Unsurprisingly, women with EP were significantly more likely to have contralateral tubal pathology. There has always been some debate as to what type of surgery should be performed in women with a damaged contralateral tube (The Management of Tubal Pregnancy 2004). The consensus is that women should be treated on an individual basis with informed consent. If the contralateral tube is damaged and preservation of fertility is a priority, then a salpingotomy is advised, as although this increases the chance of recurrent EP to 20 %, the chance of intrauterine pregnancy is 50 %. Extrapolation from this would mean that if women have a recurrent EP, ideally they should have a salpingotomy, which again needs additional surgical expertise. Although in the short-term a salpingotomy is more expensive, due to additional post-operative follow up and treatment for persistent trophoblast that may become necessary, the reduced need for assisted conception renders this treatment more cost-effective in the long-term (The Management of Tubal Pregnancy 2004; Mol et al. 1997).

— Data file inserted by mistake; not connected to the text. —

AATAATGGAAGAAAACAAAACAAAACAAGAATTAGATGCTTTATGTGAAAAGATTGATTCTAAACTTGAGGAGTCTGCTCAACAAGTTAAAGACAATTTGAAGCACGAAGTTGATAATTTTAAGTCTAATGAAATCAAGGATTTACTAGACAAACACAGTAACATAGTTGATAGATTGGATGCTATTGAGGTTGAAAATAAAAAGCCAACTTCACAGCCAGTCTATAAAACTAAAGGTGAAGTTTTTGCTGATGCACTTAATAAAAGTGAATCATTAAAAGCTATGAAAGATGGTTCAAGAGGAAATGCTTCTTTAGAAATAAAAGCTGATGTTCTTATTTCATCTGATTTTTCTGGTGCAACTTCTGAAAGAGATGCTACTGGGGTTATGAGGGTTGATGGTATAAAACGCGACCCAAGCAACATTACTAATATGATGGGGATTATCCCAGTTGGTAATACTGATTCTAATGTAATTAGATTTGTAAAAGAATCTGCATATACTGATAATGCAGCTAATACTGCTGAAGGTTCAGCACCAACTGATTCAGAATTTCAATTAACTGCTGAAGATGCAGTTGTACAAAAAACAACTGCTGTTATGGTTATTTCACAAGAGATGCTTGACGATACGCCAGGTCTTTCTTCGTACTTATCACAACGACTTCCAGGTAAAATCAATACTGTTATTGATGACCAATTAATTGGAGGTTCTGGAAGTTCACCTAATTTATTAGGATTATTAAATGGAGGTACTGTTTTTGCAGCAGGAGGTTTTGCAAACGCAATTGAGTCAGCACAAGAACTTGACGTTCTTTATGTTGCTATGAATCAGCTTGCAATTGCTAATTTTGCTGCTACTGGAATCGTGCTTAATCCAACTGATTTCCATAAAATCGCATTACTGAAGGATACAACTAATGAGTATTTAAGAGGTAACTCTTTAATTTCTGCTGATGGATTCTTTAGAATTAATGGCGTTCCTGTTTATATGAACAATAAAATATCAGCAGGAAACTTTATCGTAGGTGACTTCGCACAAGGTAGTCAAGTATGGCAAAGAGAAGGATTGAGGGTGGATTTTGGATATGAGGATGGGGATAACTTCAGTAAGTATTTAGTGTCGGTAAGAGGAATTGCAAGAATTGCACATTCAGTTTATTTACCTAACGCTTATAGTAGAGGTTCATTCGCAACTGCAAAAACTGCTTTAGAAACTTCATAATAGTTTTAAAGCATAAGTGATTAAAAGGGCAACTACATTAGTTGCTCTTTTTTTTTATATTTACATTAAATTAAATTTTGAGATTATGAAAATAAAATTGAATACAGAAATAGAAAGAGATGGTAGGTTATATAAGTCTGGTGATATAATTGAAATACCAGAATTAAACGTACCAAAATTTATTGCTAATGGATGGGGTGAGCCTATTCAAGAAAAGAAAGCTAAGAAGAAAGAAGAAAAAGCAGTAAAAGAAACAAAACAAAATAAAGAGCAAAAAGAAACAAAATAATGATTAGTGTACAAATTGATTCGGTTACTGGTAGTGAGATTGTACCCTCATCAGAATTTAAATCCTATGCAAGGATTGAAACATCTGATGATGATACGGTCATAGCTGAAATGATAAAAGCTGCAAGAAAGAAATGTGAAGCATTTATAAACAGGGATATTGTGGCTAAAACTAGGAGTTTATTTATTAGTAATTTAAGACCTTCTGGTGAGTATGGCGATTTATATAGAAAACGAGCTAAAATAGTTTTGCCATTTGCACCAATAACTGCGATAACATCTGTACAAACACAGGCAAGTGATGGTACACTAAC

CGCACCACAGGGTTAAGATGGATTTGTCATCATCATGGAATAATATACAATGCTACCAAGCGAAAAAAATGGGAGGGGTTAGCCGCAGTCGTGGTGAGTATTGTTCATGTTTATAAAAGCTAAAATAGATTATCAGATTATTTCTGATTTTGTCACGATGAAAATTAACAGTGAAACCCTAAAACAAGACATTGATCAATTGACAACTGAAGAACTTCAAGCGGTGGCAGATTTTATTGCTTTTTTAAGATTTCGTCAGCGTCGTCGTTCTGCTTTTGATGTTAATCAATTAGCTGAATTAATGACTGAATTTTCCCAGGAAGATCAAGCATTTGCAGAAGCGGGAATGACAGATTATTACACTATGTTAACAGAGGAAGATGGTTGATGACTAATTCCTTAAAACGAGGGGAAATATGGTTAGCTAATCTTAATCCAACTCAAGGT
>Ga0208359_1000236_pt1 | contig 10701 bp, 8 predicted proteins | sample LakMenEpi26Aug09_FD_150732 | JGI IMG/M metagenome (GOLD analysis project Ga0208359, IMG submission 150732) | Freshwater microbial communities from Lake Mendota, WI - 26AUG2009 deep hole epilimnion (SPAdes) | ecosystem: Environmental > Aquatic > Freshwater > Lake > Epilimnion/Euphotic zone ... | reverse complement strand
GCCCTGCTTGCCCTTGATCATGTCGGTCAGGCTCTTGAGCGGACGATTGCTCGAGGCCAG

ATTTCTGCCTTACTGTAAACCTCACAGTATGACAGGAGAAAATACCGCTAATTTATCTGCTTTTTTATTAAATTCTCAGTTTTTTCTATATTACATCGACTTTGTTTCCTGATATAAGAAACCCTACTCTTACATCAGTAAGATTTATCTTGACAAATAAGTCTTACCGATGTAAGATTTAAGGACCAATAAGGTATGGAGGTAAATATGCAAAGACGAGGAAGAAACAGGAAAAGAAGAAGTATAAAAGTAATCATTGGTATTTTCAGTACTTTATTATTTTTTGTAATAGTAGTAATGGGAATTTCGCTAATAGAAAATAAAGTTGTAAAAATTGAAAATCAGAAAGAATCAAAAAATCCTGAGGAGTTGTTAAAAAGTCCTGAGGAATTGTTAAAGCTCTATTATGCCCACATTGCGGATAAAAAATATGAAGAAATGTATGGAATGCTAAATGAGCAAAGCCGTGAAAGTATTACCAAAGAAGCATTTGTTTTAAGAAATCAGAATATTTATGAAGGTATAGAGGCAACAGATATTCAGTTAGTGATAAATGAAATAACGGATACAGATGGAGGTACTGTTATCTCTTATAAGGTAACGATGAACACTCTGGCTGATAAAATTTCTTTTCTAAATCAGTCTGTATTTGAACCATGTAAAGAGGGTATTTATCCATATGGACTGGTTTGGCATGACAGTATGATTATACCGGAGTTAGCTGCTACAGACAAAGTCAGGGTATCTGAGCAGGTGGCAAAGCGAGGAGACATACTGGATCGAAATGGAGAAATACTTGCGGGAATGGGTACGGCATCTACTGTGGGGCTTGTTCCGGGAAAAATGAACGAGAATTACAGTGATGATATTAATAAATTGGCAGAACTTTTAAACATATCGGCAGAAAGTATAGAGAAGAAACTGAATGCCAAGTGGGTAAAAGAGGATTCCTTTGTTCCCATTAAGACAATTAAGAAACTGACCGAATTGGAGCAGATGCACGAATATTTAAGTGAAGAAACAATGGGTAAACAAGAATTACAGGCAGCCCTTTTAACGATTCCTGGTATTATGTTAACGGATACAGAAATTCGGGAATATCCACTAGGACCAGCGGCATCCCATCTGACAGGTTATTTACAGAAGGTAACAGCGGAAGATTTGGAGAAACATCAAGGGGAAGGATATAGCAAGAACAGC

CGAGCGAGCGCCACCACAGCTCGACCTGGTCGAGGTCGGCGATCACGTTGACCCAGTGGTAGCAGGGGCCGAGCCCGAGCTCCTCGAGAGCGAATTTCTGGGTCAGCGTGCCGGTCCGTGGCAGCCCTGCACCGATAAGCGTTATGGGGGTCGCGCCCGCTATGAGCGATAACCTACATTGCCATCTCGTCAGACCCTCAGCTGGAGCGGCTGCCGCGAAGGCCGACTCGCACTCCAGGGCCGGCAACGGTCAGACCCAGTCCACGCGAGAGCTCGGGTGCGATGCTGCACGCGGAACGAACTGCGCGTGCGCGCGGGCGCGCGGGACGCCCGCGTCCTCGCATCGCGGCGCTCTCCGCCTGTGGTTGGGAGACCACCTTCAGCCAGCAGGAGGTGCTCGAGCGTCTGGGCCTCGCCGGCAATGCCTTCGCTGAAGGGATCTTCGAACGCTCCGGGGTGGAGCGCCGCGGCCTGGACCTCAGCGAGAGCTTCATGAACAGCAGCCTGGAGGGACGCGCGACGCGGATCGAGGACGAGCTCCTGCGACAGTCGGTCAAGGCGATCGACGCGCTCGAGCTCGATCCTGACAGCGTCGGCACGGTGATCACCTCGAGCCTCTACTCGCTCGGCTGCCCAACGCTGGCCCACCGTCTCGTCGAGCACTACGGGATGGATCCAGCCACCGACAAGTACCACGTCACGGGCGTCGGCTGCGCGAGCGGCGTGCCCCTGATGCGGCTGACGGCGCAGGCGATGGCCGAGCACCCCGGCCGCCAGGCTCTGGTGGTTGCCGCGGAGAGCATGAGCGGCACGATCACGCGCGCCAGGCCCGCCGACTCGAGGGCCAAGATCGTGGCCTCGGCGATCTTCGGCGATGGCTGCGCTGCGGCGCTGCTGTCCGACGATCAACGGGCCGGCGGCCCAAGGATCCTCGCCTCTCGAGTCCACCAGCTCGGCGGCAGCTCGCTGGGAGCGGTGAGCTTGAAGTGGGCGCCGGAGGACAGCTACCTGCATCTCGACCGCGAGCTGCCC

The results from our logistic regression analysis of significant pre-operative characteristics emphasize that the groups are significantly different. Women with recurrent EP are more likely to be older, with a positive history of previous tubal or pelvic surgery and to present at an earlier gestation with a lower βHCG. Therefore, it is paramount that transvaginal ultrasonography is performed by a sufficiently experienced practitioner and if surgical management is considered, then the necessary surgical expertise is available (Odejinmi et al. 2008; Brown and Doubilet 1994; Crochet et al. 2013).